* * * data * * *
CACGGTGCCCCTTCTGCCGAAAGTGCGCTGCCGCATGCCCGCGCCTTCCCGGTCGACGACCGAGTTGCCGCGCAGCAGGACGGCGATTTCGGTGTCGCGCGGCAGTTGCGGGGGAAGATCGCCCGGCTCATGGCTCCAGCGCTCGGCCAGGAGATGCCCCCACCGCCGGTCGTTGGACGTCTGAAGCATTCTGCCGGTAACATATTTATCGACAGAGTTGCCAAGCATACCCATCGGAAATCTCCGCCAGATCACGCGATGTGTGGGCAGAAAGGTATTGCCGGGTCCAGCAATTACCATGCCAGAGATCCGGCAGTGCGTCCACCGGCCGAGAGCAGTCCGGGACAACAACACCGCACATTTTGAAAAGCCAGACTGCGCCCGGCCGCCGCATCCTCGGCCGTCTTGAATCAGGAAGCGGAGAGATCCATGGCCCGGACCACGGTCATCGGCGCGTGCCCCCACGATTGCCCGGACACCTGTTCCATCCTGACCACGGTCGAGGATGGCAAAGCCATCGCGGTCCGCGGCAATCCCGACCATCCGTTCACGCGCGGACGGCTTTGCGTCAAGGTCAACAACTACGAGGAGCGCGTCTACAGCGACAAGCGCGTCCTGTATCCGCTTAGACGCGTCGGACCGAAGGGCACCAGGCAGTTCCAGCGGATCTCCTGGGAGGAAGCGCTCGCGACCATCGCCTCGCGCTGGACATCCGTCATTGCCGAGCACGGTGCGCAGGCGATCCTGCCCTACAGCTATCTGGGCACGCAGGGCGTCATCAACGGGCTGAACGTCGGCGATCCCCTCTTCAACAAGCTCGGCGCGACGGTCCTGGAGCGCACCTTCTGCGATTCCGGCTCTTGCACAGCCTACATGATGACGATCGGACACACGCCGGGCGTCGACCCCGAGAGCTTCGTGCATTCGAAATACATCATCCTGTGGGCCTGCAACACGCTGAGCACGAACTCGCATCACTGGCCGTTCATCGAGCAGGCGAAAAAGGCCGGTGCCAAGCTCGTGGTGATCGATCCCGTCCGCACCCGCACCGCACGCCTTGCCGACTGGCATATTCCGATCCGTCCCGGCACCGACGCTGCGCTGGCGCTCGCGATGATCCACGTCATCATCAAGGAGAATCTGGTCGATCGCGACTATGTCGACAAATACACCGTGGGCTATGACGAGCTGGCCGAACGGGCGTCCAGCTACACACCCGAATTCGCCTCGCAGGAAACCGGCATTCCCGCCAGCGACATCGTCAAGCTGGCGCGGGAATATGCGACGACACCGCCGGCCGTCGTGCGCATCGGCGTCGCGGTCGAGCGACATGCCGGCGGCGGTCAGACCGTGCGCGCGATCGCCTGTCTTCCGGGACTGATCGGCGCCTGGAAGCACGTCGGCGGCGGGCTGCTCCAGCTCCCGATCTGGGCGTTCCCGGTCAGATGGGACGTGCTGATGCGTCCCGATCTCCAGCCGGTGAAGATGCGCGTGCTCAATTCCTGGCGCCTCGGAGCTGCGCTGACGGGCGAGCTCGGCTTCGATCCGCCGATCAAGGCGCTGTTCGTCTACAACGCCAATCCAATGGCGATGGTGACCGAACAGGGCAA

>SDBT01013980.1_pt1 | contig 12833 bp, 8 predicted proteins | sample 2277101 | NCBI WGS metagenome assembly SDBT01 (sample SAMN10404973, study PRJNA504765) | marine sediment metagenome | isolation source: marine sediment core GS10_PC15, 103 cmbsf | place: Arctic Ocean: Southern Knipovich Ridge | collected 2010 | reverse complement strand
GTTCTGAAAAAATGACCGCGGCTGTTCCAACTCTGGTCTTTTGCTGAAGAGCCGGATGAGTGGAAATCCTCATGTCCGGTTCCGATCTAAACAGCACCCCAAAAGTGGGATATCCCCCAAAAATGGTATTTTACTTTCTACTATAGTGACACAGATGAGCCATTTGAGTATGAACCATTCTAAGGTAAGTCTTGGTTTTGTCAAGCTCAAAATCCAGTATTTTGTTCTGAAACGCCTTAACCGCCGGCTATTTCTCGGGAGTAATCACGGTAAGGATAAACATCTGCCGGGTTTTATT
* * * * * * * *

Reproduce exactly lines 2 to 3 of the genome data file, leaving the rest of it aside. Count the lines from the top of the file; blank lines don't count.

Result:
>SDBT01013980.1_pt1 | contig 12833 bp, 8 predicted proteins | sample 2277101 | NCBI WGS metagenome assembly SDBT01 (sample SAMN10404973, study PRJNA504765) | marine sediment metagenome | isolation source: marine sediment core GS10_PC15, 103 cmbsf | place: Arctic Ocean: Southern Knipovich Ridge | collected 2010 | reverse complement strand
GTTCTGAAAAAATGACCGCGGCTGTTCCAACTCTGGTCTTTTGCTGAAGAGCCGGATGAGTGGAAATCCTCATGTCCGGTTCCGATCTAAACAGCACCCCAAAAGTGGGATATCCCCCAAAAATGGTATTTTACTTTCTACTATAGTGACACAGATGAGCCATTTGAGTATGAACCATTCTAAGGTAAGTCTTGGTTTTGTCAAGCTCAAAATCCAGTATTTTGTTCTGAAACGCCTTAACCGCCGGCTATTTCTCGGGAGTAATCACGGTAAGGATAAACATCTGCCGGGTTTTATT